It can be hard and laborious to fight off the dandelion scourge if others around you don’t keep up. The picture isn’t quite wide enough to show it but there is a very clear line where the yard to the right begins because of the absence of dandelions. How long can that pristine yard to the right hold out? My neighborhood has some similar issues; when dandelions are in full bloom, on windy days the air can be full of white seeds blowing around. I’ve had to act as a dandelion vigilante, digging out the root at first sight of the yellow bloom. Until this point, I’ve been able to keep things under control without herbicide but that would be much more difficult if I lived next to this lot. Is there a proper etiquette or protocol to follow in order to get a nearby homeowner to tackle the dandelions in their own lawn?

And thus continues the battle between suburbanite and nature, man versus weed. When homeowners are not vigilant, all lawns can suffer.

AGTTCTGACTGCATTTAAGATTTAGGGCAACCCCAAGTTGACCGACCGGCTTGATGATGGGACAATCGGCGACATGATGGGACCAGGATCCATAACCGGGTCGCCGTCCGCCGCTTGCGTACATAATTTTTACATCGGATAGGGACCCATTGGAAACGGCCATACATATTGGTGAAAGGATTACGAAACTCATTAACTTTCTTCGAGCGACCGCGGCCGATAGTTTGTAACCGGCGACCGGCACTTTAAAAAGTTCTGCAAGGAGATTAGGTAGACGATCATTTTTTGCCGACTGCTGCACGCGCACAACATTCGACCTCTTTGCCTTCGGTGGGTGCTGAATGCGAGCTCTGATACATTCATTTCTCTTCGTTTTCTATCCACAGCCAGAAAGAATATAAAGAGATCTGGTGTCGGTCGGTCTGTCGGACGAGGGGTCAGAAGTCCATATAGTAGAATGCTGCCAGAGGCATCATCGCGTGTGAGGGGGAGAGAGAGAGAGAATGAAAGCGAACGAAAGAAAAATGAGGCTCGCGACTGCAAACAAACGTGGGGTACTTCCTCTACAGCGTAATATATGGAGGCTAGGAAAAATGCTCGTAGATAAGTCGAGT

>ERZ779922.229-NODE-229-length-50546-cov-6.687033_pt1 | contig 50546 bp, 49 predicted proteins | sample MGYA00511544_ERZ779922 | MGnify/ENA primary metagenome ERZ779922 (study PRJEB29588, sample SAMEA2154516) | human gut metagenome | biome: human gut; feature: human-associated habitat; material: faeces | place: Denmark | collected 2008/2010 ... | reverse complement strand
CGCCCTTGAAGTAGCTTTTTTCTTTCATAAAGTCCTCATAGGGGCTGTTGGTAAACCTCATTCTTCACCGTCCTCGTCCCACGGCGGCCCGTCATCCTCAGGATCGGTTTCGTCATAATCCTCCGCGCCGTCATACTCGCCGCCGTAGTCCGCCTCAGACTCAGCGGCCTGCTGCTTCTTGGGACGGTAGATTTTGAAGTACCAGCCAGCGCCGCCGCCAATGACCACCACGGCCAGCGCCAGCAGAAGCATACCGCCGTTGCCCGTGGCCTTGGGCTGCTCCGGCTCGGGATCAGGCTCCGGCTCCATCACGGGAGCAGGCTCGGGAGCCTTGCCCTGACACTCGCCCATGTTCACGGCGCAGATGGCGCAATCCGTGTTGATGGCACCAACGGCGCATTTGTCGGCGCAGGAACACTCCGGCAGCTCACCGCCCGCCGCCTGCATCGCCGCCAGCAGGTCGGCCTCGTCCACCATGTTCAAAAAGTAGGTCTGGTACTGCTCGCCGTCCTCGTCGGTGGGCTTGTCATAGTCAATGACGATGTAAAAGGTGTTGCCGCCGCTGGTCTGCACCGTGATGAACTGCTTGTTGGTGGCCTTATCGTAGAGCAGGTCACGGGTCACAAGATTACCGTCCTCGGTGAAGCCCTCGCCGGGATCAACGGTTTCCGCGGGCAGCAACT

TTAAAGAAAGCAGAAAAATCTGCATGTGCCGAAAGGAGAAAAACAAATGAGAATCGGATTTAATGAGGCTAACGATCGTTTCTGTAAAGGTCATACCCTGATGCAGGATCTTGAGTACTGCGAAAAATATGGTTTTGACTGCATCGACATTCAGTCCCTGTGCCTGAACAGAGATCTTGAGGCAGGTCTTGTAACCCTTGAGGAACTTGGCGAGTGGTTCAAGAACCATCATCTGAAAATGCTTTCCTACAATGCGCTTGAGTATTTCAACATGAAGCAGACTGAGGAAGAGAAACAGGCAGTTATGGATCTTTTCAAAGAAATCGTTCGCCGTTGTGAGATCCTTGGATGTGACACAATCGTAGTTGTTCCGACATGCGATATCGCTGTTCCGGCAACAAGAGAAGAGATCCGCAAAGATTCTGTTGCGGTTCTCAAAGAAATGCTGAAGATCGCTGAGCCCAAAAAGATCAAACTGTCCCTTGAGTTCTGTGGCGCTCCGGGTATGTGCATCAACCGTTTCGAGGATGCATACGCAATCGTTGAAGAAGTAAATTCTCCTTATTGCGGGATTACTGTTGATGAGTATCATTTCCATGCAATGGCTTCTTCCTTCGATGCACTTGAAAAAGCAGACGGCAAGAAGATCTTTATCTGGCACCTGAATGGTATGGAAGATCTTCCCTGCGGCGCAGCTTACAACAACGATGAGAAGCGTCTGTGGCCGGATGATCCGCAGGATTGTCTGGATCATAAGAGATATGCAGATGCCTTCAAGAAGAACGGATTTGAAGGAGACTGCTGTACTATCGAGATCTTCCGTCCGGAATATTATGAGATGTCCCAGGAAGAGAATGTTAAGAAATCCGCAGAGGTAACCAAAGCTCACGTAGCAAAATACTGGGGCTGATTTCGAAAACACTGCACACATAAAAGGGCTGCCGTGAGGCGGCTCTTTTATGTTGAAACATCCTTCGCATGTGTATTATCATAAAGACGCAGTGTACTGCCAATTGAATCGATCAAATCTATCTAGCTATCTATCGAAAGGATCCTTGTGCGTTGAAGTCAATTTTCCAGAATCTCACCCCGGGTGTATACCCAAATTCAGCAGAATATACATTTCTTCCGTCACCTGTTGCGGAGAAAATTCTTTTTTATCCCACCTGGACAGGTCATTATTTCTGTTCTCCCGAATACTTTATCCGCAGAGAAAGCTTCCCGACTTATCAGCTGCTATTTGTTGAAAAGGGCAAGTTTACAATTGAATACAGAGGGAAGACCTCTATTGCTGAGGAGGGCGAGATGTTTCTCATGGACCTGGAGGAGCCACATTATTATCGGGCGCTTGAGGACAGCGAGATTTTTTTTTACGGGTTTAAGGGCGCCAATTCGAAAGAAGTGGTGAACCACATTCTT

(I think this issue is related to one I raised a few weeks ago: it may not be a pretty sight if everyone lets their dog use the common areas in a neighborhood for a restroom.)

The rise of granite countertops

I’ve written about this before but more people are also interested in this topic: what is behind the rise in popularity of granite countertops?

“What’s interesting is how granite has quickly become the one and only material, across the country and across all price points,” says Ron Cathell, a real estate agent in Northern Virginia. It used to be a high-end thing, back in the 1990s when these countertops began making appearances. It was aspirational. “Then, 12 years ago, the first sort of moderately priced homes started using it. Now, every home has to have granite if you want to sell it. Not just sell it, but rent it. It’s become such a thing. It’s almost — ” he searches for the right metaphor. “It’s almost like trying to sell a house without a toilet.”

As the price has gone down, the popularity has gone up; just look at the graph provided by StoneUpdate.com, a Web site dedicated to the natural stone industry. In 2000, 895,000 metric tons of granite slabs were imported to the United States. In 2011, that number was 1.43 million — and that’s down from a high of 2.64 million a few years ago. The recession slowed granite sales — even cheap granite, which can be bought for as low as about $30 a square foot. Less cheap can go for $80, or however much you’re willing to spend, really. The backsplash is the limit.